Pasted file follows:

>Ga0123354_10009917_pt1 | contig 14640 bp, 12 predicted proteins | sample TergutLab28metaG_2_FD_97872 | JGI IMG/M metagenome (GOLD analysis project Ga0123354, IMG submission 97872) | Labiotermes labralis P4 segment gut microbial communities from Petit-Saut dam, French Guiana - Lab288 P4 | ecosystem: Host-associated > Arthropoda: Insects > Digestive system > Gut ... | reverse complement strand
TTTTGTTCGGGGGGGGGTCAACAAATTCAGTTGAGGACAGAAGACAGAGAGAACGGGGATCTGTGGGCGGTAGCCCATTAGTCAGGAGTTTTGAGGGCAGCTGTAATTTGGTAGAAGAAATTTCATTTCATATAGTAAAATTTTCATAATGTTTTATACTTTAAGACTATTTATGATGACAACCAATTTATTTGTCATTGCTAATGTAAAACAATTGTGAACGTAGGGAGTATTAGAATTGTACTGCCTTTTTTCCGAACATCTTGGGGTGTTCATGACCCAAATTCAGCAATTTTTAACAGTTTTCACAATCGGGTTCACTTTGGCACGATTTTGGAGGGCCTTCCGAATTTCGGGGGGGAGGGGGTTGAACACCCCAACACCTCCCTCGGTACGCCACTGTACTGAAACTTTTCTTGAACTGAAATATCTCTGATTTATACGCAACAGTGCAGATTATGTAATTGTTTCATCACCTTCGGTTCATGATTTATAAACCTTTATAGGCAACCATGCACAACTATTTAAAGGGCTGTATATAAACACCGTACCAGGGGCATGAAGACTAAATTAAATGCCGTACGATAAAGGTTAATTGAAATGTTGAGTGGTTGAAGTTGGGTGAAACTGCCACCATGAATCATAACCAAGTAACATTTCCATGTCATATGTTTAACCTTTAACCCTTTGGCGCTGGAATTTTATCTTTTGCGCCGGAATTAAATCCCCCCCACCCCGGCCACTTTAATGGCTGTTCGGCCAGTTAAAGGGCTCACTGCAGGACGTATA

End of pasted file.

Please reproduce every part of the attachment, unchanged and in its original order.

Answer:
>Ga0123354_10009917_pt1 | contig 14640 bp, 12 predicted proteins | sample TergutLab28metaG_2_FD_97872 | JGI IMG/M metagenome (GOLD analysis project Ga0123354, IMG submission 97872) | Labiotermes labralis P4 segment gut microbial communities from Petit-Saut dam, French Guiana - Lab288 P4 | ecosystem: Host-associated > Arthropoda: Insects > Digestive system > Gut ... | reverse complement strand
TTTTGTTCGGGGGGGGGTCAACAAATTCAGTTGAGGACAGAAGACAGAGAGAACGGGGATCTGTGGGCGGTAGCCCATTAGTCAGGAGTTTTGAGGGCAGCTGTAATTTGGTAGAAGAAATTTCATTTCATATAGTAAAATTTTCATAATGTTTTATACTTTAAGACTATTTATGATGACAACCAATTTATTTGTCATTGCTAATGTAAAACAATTGTGAACGTAGGGAGTATTAGAATTGTACTGCCTTTTTTCCGAACATCTTGGGGTGTTCATGACCCAAATTCAGCAATTTTTAACAGTTTTCACAATCGGGTTCACTTTGGCACGATTTTGGAGGGCCTTCCGAATTTCGGGGGGGAGGGGGTTGAACACCCCAACACCTCCCTCGGTACGCCACTGTACTGAAACTTTTCTTGAACTGAAATATCTCTGATTTATACGCAACAGTGCAGATTATGTAATTGTTTCATCACCTTCGGTTCATGATTTATAAACCTTTATAGGCAACCATGCACAACTATTTAAAGGGCTGTATATAAACACCGTACCAGGGGCATGAAGACTAAATTAAATGCCGTACGATAAAGGTTAATTGAAATGTTGAGTGGTTGAAGTTGGGTGAAACTGCCACCATGAATCATAACCAAGTAACATTTCCATGTCATATGTTTAACCTTTAACCCTTTGGCGCTGGAATTTTATCTTTTGCGCCGGAATTAAATCCCCCCCACCCCGGCCACTTTAATGGCTGTTCGGCCAGTTAAAGGGCTCACTGCAGGACGTATA